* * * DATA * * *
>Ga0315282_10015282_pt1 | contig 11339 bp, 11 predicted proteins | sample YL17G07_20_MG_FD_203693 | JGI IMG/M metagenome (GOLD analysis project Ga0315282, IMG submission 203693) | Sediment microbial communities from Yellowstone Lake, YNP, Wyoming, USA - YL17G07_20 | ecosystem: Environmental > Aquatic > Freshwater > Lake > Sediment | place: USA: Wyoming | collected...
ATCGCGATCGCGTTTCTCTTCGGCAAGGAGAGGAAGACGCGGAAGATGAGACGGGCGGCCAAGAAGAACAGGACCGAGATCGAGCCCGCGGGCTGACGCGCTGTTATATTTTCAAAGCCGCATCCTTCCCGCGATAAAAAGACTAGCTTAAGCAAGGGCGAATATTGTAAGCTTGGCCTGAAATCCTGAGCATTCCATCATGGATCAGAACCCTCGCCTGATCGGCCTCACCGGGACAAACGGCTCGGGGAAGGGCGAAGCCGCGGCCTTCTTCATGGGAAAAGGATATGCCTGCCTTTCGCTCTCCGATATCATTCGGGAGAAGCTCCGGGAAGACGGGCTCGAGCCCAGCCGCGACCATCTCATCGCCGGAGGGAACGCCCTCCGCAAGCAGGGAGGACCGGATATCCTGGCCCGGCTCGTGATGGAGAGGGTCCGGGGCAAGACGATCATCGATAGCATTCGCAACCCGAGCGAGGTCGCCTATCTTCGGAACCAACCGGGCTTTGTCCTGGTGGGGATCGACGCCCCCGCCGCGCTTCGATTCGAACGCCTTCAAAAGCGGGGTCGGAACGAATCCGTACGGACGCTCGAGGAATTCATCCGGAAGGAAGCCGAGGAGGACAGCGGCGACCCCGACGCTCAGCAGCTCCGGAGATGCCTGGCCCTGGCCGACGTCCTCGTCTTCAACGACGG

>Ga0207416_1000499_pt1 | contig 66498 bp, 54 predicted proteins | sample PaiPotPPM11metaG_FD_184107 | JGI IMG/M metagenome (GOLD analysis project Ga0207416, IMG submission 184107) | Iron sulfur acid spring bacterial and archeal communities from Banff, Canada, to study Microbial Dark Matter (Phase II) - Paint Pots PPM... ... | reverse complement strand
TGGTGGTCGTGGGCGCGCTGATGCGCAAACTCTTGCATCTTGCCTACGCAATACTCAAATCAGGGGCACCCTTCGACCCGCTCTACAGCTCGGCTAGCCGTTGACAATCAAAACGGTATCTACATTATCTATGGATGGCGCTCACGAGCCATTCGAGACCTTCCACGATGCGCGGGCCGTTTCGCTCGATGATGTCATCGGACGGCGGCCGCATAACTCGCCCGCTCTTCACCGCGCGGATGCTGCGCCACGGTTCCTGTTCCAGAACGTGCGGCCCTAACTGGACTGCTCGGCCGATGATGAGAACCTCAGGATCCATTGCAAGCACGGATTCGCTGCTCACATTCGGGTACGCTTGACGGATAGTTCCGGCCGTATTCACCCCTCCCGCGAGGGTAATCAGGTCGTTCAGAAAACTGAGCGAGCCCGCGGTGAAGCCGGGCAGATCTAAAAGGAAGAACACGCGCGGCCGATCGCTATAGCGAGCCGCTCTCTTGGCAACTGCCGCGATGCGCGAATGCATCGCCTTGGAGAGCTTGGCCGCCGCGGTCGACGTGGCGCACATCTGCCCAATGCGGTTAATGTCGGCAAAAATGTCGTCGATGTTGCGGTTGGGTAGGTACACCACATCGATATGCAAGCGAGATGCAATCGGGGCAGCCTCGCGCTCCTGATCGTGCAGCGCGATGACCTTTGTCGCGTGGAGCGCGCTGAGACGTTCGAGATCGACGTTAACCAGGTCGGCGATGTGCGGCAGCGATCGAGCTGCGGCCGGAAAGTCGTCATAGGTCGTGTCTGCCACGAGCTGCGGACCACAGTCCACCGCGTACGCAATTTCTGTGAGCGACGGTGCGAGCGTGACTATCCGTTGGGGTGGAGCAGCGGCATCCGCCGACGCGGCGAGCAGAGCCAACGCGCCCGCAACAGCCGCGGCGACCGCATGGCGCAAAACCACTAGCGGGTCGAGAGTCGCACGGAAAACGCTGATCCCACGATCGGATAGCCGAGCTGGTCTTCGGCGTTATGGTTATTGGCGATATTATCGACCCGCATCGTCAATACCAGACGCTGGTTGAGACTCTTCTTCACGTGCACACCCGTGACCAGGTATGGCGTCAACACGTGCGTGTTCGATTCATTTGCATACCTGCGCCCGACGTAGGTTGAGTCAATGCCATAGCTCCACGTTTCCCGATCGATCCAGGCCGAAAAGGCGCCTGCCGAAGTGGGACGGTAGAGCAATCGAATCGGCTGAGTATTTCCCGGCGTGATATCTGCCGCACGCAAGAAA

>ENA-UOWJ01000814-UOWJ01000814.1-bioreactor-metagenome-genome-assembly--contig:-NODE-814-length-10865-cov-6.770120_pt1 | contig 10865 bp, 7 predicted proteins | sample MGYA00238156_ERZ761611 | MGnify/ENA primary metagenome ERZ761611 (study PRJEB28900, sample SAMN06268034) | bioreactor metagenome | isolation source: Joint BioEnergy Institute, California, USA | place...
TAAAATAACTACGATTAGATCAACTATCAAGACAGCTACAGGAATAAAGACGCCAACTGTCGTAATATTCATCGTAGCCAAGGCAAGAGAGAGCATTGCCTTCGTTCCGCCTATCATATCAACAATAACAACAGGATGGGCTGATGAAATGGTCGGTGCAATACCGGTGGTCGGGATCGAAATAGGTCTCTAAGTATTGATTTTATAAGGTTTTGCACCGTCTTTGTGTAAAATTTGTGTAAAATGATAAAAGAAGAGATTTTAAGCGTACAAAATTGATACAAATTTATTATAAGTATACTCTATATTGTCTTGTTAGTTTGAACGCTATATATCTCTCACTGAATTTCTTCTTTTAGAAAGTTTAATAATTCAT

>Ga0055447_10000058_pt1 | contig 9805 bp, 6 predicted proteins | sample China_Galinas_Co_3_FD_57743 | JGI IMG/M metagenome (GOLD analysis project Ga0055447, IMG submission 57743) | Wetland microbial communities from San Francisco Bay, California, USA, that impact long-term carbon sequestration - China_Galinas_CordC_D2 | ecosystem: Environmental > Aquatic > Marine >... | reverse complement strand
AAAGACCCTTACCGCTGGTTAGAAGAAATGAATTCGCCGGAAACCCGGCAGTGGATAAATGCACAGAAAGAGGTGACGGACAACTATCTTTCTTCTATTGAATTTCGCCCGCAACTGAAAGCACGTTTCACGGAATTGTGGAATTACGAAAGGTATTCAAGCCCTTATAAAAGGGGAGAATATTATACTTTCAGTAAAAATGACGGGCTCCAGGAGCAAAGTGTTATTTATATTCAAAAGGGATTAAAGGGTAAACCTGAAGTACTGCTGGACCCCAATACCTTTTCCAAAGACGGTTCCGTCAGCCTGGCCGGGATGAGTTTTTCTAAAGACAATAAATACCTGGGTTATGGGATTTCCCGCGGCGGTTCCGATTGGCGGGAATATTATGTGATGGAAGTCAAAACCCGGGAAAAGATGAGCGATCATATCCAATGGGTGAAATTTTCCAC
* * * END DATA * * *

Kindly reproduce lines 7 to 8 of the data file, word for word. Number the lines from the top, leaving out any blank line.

>Ga0055447_10000058_pt1 | contig 9805 bp, 6 predicted proteins | sample China_Galinas_Co_3_FD_57743 | JGI IMG/M metagenome (GOLD analysis project Ga0055447, IMG submission 57743) | Wetland microbial communities from San Francisco Bay, California, USA, that impact long-term carbon sequestration - China_Galinas_CordC_D2 | ecosystem: Environmental > Aquatic > Marine >... | reverse complement strand
AAAGACCCTTACCGCTGGTTAGAAGAAATGAATTCGCCGGAAACCCGGCAGTGGATAAATGCACAGAAAGAGGTGACGGACAACTATCTTTCTTCTATTGAATTTCGCCCGCAACTGAAAGCACGTTTCACGGAATTGTGGAATTACGAAAGGTATTCAAGCCCTTATAAAAGGGGAGAATATTATACTTTCAGTAAAAATGACGGGCTCCAGGAGCAAAGTGTTATTTATATTCAAAAGGGATTAAAGGGTAAACCTGAAGTACTGCTGGACCCCAATACCTTTTCCAAAGACGGTTCCGTCAGCCTGGCCGGGATGAGTTTTTCTAAAGACAATAAATACCTGGGTTATGGGATTTCCCGCGGCGGTTCCGATTGGCGGGAATATTATGTGATGGAAGTCAAAACCCGGGAAAAGATGAGCGATCATATCCAATGGGTGAAATTTTCCAC